I think I’d get something similar when it comes to schooling. Where you hear that instruments are adiaphora, I sometimes hear that schooling is liberty. But if I were to put that claim to the test and suggest something similar about the CRC CO Article 71 (“The council shall diligently encourage the members of the congregation to establish and maintain good Christian schools in which the biblical, Reformed vision of Christ’s lordship over all creation is clearly taught. The council shall also urge parents to have their children educated in harmony with this vision according to the demands of the covenant”) or its image and likeness in URC CO Article 14 (“They [elders] are to maintain the purity of the Word and Sacraments, assist in catechizing the youth, promote God-centered schooling…”), which is to say “Let’s get rid of any language that suggests schooling isn’t liberty,” I bet I’d hear similar push back: “My father toiled and sacrificed to put me through Christian schools, I’m so grateful for the education I received from faithful people.” Well, great. I’m not suggesting anybody begrudge anything. I’m just wondering where the Bible calls the church to “promote, diligently encourage, or maintain” any form of academic delivery (and contrariwise discourage other forms). I know that it does so for sacred instruction, but where for secular knowledge?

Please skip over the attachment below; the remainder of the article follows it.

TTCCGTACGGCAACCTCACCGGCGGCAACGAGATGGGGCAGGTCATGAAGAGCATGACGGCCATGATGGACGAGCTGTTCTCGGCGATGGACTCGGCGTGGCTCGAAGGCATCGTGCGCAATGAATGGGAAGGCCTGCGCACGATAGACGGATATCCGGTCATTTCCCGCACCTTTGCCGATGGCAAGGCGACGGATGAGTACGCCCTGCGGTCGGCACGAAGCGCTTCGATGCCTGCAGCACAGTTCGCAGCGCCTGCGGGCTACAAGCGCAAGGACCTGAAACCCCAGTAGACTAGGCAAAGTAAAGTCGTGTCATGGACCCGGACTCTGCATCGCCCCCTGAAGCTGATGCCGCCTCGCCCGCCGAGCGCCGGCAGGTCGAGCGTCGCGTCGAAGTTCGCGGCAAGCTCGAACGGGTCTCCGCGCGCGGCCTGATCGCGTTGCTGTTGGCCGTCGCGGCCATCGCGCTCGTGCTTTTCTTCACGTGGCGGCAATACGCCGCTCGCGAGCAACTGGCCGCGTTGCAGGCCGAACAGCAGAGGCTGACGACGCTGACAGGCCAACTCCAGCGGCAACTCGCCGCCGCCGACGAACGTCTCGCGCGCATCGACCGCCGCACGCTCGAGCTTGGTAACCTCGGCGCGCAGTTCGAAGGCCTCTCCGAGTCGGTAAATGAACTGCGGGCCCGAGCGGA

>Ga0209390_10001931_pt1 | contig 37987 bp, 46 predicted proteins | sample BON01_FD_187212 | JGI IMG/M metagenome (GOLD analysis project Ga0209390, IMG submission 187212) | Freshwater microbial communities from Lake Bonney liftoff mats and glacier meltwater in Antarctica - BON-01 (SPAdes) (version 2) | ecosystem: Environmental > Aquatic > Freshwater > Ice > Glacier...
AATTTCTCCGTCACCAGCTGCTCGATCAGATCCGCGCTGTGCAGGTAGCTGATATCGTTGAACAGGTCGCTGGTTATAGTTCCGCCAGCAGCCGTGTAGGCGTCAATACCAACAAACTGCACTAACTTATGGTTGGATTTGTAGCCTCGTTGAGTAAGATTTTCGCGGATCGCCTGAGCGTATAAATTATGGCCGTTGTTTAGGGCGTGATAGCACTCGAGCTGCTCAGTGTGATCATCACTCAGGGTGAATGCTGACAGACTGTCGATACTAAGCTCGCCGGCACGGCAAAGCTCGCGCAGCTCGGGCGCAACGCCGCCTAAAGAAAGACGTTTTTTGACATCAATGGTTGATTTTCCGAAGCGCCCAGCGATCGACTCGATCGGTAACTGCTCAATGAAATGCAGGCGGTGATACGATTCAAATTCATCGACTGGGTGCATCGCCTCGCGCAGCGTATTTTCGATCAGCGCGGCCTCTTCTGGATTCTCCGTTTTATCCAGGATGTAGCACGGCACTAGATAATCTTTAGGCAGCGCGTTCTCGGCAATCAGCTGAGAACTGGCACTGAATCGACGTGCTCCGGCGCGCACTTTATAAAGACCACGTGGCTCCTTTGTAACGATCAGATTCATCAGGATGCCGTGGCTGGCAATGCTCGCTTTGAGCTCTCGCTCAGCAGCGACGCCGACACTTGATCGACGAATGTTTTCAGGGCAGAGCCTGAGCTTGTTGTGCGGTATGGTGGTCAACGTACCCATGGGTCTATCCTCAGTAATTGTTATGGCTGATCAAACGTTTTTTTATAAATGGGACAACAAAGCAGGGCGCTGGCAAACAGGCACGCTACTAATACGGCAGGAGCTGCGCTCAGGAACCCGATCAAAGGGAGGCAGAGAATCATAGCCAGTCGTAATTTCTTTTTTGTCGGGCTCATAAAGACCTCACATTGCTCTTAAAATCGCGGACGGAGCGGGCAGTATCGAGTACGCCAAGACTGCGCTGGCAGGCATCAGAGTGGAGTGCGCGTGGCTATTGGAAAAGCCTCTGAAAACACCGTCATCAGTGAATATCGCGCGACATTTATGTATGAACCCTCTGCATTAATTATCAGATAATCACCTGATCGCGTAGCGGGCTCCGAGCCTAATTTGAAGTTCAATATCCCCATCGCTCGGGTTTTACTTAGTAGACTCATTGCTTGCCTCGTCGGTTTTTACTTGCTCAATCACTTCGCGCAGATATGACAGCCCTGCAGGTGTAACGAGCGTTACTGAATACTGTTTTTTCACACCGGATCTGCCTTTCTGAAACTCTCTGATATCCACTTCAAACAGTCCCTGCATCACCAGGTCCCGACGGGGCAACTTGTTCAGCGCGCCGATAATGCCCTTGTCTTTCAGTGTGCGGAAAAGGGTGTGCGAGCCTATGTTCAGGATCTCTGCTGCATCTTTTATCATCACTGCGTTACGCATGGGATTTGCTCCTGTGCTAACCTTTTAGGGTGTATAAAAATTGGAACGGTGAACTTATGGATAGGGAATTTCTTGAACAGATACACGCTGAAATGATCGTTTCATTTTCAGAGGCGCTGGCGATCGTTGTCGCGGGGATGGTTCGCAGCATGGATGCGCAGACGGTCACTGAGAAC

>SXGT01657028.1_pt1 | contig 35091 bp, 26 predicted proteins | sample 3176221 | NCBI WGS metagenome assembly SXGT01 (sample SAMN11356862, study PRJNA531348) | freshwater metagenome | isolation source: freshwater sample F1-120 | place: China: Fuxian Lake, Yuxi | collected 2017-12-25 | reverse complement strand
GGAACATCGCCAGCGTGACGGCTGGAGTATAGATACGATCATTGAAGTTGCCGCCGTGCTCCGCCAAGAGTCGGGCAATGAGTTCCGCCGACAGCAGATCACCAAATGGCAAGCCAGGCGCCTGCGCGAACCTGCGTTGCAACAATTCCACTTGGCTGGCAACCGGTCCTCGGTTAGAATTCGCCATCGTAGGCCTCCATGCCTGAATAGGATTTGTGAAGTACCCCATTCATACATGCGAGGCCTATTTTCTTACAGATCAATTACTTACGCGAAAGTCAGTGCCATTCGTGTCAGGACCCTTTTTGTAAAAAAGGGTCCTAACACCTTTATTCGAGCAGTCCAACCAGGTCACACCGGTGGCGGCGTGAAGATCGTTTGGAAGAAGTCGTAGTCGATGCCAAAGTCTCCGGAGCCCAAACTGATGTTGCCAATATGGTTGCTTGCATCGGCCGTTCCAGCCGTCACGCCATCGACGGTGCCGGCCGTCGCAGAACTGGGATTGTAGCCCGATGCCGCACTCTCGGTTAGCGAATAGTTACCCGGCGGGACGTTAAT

6. RubeRad says:

    The teachers colleges in the universities seem to have largely given up on education.

    I can attest to that; the majority of professors I have encountered in undergraduate, graduate, and postdoc studies have considered teaching to be an unwelcome burden that interferes with their research. I’m the opposite, I considered publish or perish a necessary evil to be able to do what I really wanted, which was to teach — but that’s no way to get a job. In God’s providence, I ended up getting a “real” job instead of teaching college, and it’s worked out great. Plus this way, I get to own a house in SoCal, etc…

    One of my favorite jokes: what’s the difference between an art history (or philosophy, or english, or…) degree and a large pizza? One of them can feed a family…